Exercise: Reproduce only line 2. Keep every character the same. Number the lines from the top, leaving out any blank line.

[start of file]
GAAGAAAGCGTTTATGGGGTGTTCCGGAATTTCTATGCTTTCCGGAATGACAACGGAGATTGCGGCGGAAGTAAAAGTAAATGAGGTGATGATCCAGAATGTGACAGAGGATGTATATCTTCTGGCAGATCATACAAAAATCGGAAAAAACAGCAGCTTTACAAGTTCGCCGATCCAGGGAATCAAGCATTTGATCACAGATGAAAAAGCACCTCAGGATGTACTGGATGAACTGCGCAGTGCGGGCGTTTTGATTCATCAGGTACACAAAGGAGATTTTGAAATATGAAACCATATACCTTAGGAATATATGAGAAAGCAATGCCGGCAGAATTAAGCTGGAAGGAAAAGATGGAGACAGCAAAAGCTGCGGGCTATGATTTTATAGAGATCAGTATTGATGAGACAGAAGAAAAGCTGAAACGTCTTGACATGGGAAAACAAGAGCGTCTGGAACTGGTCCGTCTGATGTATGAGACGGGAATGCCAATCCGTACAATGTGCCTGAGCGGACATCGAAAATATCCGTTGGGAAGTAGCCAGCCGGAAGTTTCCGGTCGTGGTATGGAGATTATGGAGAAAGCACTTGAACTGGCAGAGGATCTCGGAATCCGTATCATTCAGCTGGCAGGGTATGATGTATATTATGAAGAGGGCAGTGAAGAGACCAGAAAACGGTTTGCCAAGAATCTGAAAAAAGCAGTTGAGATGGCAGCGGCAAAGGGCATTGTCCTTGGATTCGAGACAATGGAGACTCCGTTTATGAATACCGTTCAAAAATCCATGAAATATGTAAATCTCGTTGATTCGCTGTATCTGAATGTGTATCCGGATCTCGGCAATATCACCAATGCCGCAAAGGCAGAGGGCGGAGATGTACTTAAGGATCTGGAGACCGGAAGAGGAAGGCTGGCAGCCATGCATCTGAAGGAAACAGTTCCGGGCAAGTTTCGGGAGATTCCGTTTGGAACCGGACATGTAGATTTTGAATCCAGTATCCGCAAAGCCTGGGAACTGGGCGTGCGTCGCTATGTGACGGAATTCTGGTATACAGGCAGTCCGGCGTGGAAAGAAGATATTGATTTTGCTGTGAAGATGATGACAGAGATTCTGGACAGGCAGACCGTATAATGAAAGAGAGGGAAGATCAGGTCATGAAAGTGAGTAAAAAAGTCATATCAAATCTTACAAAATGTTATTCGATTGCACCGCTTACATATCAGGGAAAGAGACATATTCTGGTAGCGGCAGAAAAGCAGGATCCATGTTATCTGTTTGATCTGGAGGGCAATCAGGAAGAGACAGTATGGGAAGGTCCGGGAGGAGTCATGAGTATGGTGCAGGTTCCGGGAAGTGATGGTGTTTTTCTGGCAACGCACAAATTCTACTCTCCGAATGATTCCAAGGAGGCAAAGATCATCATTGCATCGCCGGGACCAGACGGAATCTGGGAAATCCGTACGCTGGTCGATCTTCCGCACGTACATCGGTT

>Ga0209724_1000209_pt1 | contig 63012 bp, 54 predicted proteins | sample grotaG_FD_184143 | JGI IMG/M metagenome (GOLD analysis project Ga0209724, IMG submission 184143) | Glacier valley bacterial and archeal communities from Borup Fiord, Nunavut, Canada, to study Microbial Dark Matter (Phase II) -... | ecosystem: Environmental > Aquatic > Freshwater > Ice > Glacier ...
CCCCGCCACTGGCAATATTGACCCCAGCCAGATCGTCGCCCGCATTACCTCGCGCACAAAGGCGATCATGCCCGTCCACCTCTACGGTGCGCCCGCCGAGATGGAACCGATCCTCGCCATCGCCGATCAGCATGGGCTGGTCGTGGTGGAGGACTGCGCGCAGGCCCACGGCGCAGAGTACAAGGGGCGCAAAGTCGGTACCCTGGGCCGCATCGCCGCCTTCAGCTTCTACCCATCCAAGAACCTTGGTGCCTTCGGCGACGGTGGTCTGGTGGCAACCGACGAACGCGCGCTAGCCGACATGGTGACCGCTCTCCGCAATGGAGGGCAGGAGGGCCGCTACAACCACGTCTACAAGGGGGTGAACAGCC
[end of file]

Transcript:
>Ga0209724_1000209_pt1 | contig 63012 bp, 54 predicted proteins | sample grotaG_FD_184143 | JGI IMG/M metagenome (GOLD analysis project Ga0209724, IMG submission 184143) | Glacier valley bacterial and archeal communities from Borup Fiord, Nunavut, Canada, to study Microbial Dark Matter (Phase II) -... | ecosystem: Environmental > Aquatic > Freshwater > Ice > Glacier ...